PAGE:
This exhibition features 12 works by scientists and artists who are developing research here at NYU Abu Dhabi and abroad. Whether working alone or in a group, each of the scientists developed artworks inspired by their research through a variety of media, including photography, video, sound, and installation. The different research topics include, biology, engineering, chemistry, math, space science, and climate change. The works bring to light the contrasts and interconnections between art and science. This exhibition is the second in a series, and part of the ongoing efforts of theseartist-scientists to develop knowledge rooted in interdisciplinary studies, openness, and creativity, and ultimately to grow a cohesive artistic, scientific, research community and network.

Participating Artists/Scientists:

Alexis Gambis (Biology and Film); Alvaro Yanez (Biology); Nicolas Wipf (Biology); Julie Connelly (Center for Genomics and System Biology); Clare Eayrs, Daiane Faller, Diana Francis, Nicola Freissmuth, Aisha Al Hemeiri, David Holland, Denise Holland, Jhon Mojica, Kostantinos Petrakopoulos, Suchithra Sundaram, Xianwei Wang (Center for Sea Level Change); Shravan Hanasoge, Christopher Hanson and Tamara Withers (Center for Space Science); Maria Constanza Ferreira (Chemistry); Jumaanah Alhashemi (Experimental Research Building) and Georgios Korres (Applied Interactive Multimedia, Engineering); Felix Hardmood Beck and Barkin Simsek (Lab for Narrative Technologies and Spatial Installations, Engineering); Jiayun Sun, Samer Madanat (Lab of Transportation Infrastructure Management, Engineering Division); Francesco Paparella (Math); Philip Rodenbough (Scientific Writing, Arts and Humanities).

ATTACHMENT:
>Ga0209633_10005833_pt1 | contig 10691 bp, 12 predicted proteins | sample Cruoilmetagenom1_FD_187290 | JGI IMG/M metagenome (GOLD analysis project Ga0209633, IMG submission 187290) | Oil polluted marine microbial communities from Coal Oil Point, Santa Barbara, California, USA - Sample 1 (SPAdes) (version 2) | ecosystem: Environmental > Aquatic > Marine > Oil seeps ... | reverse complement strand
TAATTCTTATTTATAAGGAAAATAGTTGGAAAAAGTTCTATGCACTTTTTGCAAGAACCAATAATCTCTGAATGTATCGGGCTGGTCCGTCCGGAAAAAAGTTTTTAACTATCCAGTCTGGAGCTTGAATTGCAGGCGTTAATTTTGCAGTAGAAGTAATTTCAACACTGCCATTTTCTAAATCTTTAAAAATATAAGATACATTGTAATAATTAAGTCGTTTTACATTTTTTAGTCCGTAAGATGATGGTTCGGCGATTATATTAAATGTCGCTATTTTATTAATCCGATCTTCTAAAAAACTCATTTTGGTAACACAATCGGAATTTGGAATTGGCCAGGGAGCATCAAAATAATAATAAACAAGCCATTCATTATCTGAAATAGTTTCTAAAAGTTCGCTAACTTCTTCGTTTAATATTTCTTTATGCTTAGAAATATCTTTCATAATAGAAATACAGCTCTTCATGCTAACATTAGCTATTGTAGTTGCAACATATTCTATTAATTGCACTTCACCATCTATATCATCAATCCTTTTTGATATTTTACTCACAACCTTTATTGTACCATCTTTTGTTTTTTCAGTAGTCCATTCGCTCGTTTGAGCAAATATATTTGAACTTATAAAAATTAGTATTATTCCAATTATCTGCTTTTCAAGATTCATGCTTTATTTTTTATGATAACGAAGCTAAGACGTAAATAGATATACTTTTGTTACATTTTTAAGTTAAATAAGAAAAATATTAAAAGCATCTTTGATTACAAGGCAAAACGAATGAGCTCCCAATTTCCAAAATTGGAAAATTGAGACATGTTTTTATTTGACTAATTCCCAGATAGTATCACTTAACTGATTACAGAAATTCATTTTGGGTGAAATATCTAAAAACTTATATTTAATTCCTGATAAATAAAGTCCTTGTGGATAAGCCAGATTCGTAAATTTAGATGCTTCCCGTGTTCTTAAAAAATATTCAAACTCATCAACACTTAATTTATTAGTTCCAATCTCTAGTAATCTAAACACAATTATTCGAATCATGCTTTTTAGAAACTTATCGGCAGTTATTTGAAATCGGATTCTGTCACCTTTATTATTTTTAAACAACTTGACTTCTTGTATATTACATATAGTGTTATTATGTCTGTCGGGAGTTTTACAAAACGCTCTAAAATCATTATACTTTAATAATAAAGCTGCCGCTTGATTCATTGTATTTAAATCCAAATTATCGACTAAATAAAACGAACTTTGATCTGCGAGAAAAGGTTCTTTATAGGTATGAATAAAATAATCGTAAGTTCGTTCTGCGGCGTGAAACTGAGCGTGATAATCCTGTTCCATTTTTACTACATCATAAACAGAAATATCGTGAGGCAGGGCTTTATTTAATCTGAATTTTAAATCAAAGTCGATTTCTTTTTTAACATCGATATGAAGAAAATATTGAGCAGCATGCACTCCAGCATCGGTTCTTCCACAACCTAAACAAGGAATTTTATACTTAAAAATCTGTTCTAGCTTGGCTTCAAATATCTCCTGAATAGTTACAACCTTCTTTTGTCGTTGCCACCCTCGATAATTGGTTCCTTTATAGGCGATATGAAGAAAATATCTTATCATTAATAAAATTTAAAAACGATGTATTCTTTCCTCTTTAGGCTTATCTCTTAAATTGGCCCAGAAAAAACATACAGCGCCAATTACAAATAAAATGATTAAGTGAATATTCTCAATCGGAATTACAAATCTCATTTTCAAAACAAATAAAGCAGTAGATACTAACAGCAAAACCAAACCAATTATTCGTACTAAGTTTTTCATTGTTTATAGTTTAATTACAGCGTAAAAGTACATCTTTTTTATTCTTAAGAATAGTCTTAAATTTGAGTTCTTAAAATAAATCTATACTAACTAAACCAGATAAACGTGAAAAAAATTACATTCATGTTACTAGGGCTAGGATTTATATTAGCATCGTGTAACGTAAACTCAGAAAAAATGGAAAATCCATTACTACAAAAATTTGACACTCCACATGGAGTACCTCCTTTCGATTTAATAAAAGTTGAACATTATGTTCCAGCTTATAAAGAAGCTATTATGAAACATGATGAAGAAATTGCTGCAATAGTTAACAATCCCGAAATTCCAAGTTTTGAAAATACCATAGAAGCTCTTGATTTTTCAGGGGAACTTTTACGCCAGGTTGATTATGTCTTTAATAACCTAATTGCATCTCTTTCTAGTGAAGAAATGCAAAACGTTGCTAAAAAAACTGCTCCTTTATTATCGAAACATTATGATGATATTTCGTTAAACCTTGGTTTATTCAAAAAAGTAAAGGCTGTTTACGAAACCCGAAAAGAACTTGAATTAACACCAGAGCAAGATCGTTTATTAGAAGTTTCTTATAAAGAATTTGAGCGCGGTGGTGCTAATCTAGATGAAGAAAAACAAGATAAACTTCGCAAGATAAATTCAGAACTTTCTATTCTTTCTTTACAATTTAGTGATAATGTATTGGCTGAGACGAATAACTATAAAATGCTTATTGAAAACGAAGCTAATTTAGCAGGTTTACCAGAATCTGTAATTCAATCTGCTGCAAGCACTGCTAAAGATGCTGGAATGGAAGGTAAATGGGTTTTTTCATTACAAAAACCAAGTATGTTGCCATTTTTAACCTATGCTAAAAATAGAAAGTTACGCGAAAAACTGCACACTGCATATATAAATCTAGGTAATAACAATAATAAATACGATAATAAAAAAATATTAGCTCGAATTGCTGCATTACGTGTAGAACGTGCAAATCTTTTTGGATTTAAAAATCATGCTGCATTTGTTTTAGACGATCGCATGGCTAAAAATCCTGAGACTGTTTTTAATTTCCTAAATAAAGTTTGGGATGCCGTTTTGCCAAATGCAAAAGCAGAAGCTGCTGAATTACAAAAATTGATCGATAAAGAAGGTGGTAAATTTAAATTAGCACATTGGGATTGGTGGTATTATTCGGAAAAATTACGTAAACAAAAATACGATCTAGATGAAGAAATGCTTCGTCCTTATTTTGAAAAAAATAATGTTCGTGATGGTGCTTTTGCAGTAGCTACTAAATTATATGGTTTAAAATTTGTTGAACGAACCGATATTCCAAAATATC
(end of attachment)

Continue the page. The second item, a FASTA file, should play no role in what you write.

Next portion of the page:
GLIMPSES 2019: The Art of Science is organized by:

Ivan Camponogara (Postdoctoral Associate, Psychology), Jad Mahmoud Halabi (PhD Student, Chemistry)

We are grateful to the NYUAD Office of Research for their sponsorship in making this exhibition possible, as well as the NYUAD Art Gallery.

A special thanks to David Darts, Goffredo Puccetti and Erin Collins and to the Arts & Humanities Division for the Scientific Writing Workshop, Charles Siebert, Miguel Syjuco and Philip Rodenbough.